Given good blocking and a fresh start, Larry Johnson might still be the power-running Pro Bowler who had back-to-back 1,700-yard seasons for Kansas City.
Are you listening, Seattle? What do you think, Indianapolis? Chicago? Houston?
Or he might be a declining malcontent who'll only cost money and cause trouble.
To that, every coach and general manager in the NFL is listening. The Chiefs released Johnson on Monday, the day he was due back from his second suspension in the past 12 months.
Any team with a faltering running game is bound to be tempted by Johnson, despite his baggage and his age (he turns 30 on Nov. 19).
"Any player that's available, we look at," said Bears coach Lovie Smith. "That's been our standard policy throughout. That'll be the case with Larry."
Houston coach Gary Kubiak agreed.
"When a name like that comes on the free agent market like today, we'll obviously go back and take a look at him just like any other player," Kubiak said. "Obviously, he's been a good player in this league and I'm sure he'll get a lot of interest from a lot of people."
The Seahawks have the league's 30th-ranked rushing offense. Starter Julius Jones has sputtered. And last week, Seattle released ineffective backup Edgerrin James, the NFL's active rushing leader.
Yet coach Jim Mora doesn't sound interested in Johnson.
When asked if he was interested in adding a veteran running back, Mora said "No. ... Right now, we'll just stick with what we've got."
Johnson has been high-maintenance since the Chiefs drafted him in the first round out of Penn State in 2003. Unhappy because he thought he was going to be taken by the Pittsburgh Steelers, Johnson brooded while playing behind Pro Bowler Priest Holmes. He even prompted then-coach Dick Vermeil to say it was time for him "to take the diapers off."
His last brush with controversy came two weeks ago when he posted on his Twitter account a gay slur, insulted followers and questioned the competence of head coach Todd Haley.
He was suspended for two weeks, but Haley said the final decision to cast him aside was not made until early Monday.
"We decided it was in the best interests of the Kansas City Chiefs organization to move forward at this time," he said.
Behind a poor offensive line this year, Johnson has gained 2.7 yards per carry for the Chiefs (1-7) and appeared not to have the quickness and punishing power that enabled him to rush for more than 1,700 yards in Pro Bowl seasons in 2005 and '06.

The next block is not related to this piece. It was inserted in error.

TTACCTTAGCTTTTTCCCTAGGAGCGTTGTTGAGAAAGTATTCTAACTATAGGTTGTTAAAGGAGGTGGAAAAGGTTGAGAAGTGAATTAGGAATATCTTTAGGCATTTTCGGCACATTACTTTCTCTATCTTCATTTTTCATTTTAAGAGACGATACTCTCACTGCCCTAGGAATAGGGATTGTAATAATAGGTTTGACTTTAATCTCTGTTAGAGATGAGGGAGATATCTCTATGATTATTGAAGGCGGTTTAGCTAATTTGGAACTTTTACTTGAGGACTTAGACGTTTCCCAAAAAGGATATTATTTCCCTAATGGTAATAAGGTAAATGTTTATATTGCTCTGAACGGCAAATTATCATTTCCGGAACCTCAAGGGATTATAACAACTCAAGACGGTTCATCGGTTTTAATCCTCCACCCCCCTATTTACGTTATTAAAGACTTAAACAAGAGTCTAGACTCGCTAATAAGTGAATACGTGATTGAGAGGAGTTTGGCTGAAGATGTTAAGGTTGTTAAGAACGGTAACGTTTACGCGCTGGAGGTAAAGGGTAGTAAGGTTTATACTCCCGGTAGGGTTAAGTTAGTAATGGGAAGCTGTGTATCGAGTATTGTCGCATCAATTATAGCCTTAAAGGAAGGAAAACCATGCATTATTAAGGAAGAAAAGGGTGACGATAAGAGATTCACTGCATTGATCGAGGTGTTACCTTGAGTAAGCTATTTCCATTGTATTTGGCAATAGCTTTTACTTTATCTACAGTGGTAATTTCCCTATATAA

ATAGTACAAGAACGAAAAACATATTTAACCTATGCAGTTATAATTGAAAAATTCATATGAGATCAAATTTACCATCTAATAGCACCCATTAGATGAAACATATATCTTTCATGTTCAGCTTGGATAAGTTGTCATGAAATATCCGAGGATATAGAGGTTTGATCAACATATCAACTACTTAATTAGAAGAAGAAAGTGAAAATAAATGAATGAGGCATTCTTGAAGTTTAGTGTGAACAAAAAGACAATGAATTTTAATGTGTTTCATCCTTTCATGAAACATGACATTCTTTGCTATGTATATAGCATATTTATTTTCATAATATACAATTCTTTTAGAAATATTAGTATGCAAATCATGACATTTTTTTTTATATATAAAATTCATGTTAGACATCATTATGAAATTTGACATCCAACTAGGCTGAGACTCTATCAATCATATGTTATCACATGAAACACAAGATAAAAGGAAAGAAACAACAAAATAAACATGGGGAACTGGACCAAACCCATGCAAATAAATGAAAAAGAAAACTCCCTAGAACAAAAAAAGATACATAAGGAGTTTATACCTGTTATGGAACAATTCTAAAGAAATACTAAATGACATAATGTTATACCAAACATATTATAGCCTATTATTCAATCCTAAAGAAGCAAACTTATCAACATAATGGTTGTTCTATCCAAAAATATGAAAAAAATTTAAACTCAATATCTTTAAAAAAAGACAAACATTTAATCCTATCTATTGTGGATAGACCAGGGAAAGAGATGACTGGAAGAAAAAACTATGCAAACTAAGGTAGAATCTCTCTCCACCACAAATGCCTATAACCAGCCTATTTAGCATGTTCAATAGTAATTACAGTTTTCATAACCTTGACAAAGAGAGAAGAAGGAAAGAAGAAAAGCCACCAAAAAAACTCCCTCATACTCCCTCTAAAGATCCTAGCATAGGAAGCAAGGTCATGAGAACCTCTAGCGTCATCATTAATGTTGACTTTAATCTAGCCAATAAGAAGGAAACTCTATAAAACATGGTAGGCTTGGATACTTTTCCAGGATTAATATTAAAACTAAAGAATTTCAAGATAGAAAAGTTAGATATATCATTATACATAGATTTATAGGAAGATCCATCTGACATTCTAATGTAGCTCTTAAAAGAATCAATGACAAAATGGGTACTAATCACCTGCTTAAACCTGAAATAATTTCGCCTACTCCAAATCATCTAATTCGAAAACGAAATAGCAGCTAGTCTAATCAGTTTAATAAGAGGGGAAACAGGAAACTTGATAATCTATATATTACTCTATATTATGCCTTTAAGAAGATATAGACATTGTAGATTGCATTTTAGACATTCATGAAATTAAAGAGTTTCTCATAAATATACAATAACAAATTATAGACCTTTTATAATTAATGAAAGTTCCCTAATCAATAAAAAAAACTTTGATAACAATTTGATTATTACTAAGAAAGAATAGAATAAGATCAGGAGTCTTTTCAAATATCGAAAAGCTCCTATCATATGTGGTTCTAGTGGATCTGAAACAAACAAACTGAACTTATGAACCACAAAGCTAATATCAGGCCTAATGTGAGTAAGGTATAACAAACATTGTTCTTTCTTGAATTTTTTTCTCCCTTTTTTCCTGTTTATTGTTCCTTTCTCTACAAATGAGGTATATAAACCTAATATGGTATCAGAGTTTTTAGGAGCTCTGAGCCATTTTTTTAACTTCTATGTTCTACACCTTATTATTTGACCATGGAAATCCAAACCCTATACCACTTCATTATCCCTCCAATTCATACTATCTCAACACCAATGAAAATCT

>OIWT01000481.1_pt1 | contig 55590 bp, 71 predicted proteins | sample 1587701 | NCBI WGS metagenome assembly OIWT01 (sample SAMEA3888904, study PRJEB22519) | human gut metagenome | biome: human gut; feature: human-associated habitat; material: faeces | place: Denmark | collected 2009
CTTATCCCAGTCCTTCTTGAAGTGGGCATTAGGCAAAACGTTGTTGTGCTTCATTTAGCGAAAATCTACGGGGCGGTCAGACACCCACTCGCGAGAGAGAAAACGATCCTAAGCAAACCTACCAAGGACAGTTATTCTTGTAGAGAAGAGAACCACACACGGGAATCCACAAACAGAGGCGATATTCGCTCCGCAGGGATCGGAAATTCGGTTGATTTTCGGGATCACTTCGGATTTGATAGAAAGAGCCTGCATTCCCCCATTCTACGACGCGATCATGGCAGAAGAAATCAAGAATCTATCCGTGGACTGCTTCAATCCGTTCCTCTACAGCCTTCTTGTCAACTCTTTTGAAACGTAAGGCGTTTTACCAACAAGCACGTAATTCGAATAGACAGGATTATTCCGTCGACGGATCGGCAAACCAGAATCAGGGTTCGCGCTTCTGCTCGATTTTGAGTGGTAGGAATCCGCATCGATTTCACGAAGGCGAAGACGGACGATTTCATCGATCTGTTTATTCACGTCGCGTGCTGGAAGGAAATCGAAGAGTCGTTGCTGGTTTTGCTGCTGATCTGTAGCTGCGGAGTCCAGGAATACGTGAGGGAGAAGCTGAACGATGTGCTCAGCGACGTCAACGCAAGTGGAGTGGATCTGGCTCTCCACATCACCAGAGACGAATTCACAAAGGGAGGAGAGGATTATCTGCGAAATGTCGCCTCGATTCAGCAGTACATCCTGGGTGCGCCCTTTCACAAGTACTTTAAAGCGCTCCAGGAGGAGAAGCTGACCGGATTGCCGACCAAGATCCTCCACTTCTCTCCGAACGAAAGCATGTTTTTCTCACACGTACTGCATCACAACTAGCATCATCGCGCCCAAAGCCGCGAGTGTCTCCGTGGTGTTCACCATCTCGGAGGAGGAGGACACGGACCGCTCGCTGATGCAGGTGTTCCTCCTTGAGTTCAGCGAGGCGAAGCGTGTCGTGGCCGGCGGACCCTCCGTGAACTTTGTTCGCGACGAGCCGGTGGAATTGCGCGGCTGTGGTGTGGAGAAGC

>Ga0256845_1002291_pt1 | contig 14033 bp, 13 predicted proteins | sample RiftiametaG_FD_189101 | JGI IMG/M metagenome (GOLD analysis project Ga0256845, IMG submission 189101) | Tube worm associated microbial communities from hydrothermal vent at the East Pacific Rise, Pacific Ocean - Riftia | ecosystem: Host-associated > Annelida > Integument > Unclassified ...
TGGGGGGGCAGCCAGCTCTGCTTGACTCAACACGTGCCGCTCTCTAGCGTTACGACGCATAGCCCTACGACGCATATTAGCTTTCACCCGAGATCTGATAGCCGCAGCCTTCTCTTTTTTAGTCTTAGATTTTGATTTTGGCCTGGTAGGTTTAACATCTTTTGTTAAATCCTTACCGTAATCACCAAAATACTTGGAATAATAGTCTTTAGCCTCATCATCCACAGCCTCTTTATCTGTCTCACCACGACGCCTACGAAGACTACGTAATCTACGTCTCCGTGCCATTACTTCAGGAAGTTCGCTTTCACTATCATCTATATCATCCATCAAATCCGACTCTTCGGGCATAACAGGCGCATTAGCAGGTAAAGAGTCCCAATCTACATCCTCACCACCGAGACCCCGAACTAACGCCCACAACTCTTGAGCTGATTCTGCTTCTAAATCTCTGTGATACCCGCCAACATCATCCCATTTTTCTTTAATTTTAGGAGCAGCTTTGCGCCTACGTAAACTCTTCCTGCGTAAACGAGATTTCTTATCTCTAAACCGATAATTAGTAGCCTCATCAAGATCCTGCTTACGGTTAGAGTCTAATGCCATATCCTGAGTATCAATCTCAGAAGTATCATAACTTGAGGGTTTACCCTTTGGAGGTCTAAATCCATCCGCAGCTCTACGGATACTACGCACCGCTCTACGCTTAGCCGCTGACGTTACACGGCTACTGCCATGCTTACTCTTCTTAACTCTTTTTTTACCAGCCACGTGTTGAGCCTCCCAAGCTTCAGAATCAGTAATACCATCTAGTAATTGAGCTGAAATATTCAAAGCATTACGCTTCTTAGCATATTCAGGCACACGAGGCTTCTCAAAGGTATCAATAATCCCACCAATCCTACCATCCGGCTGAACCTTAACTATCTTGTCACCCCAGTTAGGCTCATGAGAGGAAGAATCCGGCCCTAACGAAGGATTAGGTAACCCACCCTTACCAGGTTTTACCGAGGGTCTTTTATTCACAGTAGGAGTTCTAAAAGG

Can he still be effective?
"I don't think I'll answer that because he's no longer on this team," Haley said.
Since rushing for a team-record 1,789 yards on an NFL-record 416 carries in 2006, Johnson has never been quite the same.
In 2008, then-coach Herm Edwards benched him for three straight games for violating team rules and NFL commissioner Roger Goodell suspended him a fourth game for violating the league's player-conduct policy.
Johnson was later sentenced to two years' probation after pleading guilty to two counts of disturbing the peace. One woman accused him of throwing a drink on her and another said he had pushed her head at a Kansas City night spot.
After his huge year in 2006, Johnson stayed away from training camp, demanding more money and he got it, a six-year deal worth $45 million, including $19 million guaranteed.
But hampered by a foot injury, he wound up with only 559 yards and three touchdowns. In 2008, he ran for 874 yards as the Chiefs sank to 2-14. Still, Johnson was only 75 yards away from breaking Holmes' team rushing record.
"A part of him is excited and a part of him is very regretful," his agent, Peter Schaffer, told The Associated Press. "There's a lot of feelings going on right now. It's analogous to breaking up with a girlfriend. Maybe you saw it coming, but it still hurts when it happens."
Haley declined to say if Johnson's low production had any bearing on his release or whether the Chiefs' biggest concern were the slurs and the public criticism of his coach.
"It wouldn't be fair of me to try to comment on that in any way other than to say the totality of the situation was factored in _ what we felt was best for the Kansas City Chiefs," Haley said.
In April, a special master ruled that in pleading guilty to disturbing the peace, Johnson had violated terms of his contract and the Chiefs could release him without having to pay about $3.5 million. In what now must be viewed as a huge mistake, they opted to keep him on the roster.
"Every decision we've made here ... has been what we thought was best for the football team," Haley said. "Some of those decisions might appear real good at times, and some of them might appear real bad at times."
Getting benched for three games last year and suspended by the league for one cost him big. And this year he lost another $315,000 for the gay slurs and tweeting. Last week, an online fan petition was started asking the Chiefs not to let Johnson become the team's all-time leading rusher _ a record Smith said Johnson had been looking forward to.
"He wanted to get the record, I know that," said running back Kolby Smith, who saw his first action Sunday after undergoing knee surgery last year. "Whenever someone has a chance to break a record, it means a lot to them."
Johnson winds up his Chiefs career with 5,996 yards rushing and 55 touchdowns. He also caught 151 passes for 1,369 yards and six TDs.
AP Sports Writers Andrew Seligman in Chicago and Kristie Rieken in Houston contributed to this report.